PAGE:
Dartmouth Helps Found a Global Network of Universities

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MNU LogoDartmouth College is one of seven founding members of a new global network of universities, the Matariki Network of Universities (MNU).

The coalition was launched to increase opportunities for member institutions to share ideas, expertise, and best practices.

The other partner institutions are Durham University (founded in 1832) in England; Queen’s University (1841) in Canada; University of Otago (1869) in New Zealand; University of Tübingen(1477) in Germany; University of Western Australia (1911) in Australia; and Uppsala University (1477) in Sweden. (Dartmouth was founded in 1769.)

“We’re proud to partner with these wonderful universities,” says Carol Folt, Dartmouth’s provost and dean of the faculty of Arts and Sciences. “Dartmouth has a long tradition of casting a liberal arts education in international terms, and every day our students and faculty collaborate with people around the world. It’s natural for Dartmouth as an institution to express our interest in learning from these scholarly communities.”

Folt and Lindsay Whaley, Dartmouth’s associate dean for international and interdisciplinary programs, helped form the group which met in Durham, England, in February. Whaley says, “These are premier institutions, and given our common commitment to high impact research and quality undergraduate teaching, I foresee a range of productive collaborations.”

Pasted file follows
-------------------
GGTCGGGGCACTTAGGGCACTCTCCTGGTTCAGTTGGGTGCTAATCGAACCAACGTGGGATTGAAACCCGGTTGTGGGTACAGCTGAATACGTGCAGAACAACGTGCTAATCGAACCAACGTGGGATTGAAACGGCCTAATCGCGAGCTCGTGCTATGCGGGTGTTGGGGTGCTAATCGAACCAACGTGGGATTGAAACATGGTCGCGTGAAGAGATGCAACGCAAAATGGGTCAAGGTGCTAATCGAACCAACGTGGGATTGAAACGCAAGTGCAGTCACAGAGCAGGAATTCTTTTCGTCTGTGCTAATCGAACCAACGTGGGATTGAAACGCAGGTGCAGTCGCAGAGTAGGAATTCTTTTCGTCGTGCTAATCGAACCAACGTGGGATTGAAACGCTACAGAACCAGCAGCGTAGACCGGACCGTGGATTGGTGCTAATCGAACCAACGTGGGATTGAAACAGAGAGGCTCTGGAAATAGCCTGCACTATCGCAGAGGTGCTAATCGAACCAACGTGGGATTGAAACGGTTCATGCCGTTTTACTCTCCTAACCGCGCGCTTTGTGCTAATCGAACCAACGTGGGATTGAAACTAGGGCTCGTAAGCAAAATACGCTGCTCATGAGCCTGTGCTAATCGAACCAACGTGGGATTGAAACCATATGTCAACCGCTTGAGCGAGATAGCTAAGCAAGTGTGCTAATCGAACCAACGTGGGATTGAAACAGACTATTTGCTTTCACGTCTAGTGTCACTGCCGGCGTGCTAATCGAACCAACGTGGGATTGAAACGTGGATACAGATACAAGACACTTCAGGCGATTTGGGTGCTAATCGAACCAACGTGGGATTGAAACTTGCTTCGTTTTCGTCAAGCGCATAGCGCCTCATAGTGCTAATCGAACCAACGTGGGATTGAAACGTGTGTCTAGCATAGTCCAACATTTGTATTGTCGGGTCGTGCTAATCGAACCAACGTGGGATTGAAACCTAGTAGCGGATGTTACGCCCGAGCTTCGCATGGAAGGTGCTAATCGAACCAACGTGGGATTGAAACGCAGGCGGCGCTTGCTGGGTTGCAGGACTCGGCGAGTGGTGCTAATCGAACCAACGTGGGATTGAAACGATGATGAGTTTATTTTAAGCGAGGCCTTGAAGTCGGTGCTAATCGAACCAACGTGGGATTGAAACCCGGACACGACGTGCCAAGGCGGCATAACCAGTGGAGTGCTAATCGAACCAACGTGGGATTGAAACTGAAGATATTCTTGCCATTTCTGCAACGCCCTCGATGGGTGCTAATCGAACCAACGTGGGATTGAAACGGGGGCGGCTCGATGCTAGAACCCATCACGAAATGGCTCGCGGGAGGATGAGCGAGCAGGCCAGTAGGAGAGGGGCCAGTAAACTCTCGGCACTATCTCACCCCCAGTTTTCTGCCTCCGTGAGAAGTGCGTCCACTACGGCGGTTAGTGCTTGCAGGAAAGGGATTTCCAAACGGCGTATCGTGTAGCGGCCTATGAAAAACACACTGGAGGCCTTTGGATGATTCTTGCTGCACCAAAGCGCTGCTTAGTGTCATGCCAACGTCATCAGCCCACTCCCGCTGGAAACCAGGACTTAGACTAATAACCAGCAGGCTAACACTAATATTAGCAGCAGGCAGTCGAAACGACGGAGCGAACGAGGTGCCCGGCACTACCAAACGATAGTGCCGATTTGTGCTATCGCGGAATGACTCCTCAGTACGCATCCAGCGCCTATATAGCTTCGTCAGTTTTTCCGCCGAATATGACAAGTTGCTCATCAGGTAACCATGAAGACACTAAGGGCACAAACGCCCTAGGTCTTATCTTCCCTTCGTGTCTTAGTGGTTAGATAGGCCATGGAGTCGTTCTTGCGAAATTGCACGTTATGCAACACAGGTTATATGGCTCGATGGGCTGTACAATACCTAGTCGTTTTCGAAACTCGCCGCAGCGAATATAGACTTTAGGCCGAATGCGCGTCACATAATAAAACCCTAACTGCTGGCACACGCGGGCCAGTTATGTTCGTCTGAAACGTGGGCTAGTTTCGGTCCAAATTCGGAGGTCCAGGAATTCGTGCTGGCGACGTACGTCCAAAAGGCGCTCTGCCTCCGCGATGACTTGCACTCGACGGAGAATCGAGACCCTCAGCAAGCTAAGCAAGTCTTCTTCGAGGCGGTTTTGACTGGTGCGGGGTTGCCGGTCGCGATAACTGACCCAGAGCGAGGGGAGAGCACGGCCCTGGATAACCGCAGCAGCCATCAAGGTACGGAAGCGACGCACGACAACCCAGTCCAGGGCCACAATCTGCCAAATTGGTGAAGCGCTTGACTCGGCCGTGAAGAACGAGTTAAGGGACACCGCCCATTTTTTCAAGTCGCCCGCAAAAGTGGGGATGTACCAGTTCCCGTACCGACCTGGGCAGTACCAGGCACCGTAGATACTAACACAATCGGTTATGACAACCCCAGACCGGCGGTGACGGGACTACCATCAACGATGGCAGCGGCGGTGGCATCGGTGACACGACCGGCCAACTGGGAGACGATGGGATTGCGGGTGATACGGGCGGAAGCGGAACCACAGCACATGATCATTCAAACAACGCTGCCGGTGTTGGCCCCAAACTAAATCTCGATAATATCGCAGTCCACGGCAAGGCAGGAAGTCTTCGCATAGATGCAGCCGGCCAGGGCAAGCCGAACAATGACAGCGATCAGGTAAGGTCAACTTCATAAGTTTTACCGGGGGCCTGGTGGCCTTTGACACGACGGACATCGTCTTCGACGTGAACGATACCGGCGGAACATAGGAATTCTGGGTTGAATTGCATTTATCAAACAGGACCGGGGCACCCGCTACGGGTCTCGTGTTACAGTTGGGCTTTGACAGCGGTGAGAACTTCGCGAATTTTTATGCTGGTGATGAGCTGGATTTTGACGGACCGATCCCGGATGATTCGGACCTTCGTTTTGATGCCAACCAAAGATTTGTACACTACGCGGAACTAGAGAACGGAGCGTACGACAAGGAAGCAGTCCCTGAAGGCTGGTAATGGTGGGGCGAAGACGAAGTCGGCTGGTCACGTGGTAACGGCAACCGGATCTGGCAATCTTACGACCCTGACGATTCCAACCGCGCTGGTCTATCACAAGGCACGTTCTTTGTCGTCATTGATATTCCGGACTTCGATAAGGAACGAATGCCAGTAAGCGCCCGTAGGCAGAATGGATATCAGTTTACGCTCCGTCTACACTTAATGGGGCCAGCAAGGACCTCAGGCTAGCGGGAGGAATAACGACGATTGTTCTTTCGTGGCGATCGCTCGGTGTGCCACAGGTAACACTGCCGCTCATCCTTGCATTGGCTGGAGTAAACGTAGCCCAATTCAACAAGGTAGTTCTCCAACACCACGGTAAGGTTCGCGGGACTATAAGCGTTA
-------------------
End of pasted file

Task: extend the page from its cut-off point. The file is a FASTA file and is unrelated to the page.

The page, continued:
Members of the Matariki Network of Universities

Leaders of seven higher education institutions around the world gathered in Durham, England in February 2010 to form the new Matariki Network of Universities. Front row, from left: David Skegg, vice-chancellor, Otago; Sarah Todd, pro-vice-chancellor, Otago; Anoush Ehteshami, dean, Durham; Carol Folt, provost and dean of faculty, Dartmouth. Second row: John Dixon (purple tie), associate vice-principal, Queen's; Chris Higgins (purple and black tie), vice-chancellor, Durham; Daniel Woolf (red tie), principal, Queen's. Last row: Bernd Engler (red tie), rector, Tubingen; Kay Svensson, director of international studies, Uppsala; Lindsay Whaley, associate dean for international and interdisciplinary programs, Dartmouth; Wolfgang Mekle, (glasses), vice provost, Tubingen; Bill Louden (back far right), senior deputy vice chancellor, UWA. (Photo courtesy Matariki Network of Universities.)

Potential activities include student exchange, postgraduate programs, research collaboration, and cultural and sporting activities. A workshop on alternative energy sources hosted by Queen’s University is planned for October 2010.

As stated on the MNU website, the seven institutions “are a select group of outstanding universities,” where “excellence in research and education take equal priority; where leading researchers are directly engaged in all aspects of teaching.” The partners are also “amongst the oldest and foremost places of learning in its respective country” and are distinguished by their “close-knit” communities.

The group’s name, “Matariki,” is the Maori (the indigenous people of New Zealand) name for the group of seven stars, also known as the Pleiades star cluster. Dartmouth students and faculty have a long-standing relationship with the Maori, as they collaborate with them on the anthropology and linguistics and cognitive science Foreign Study Program in Auckland, New Zealand.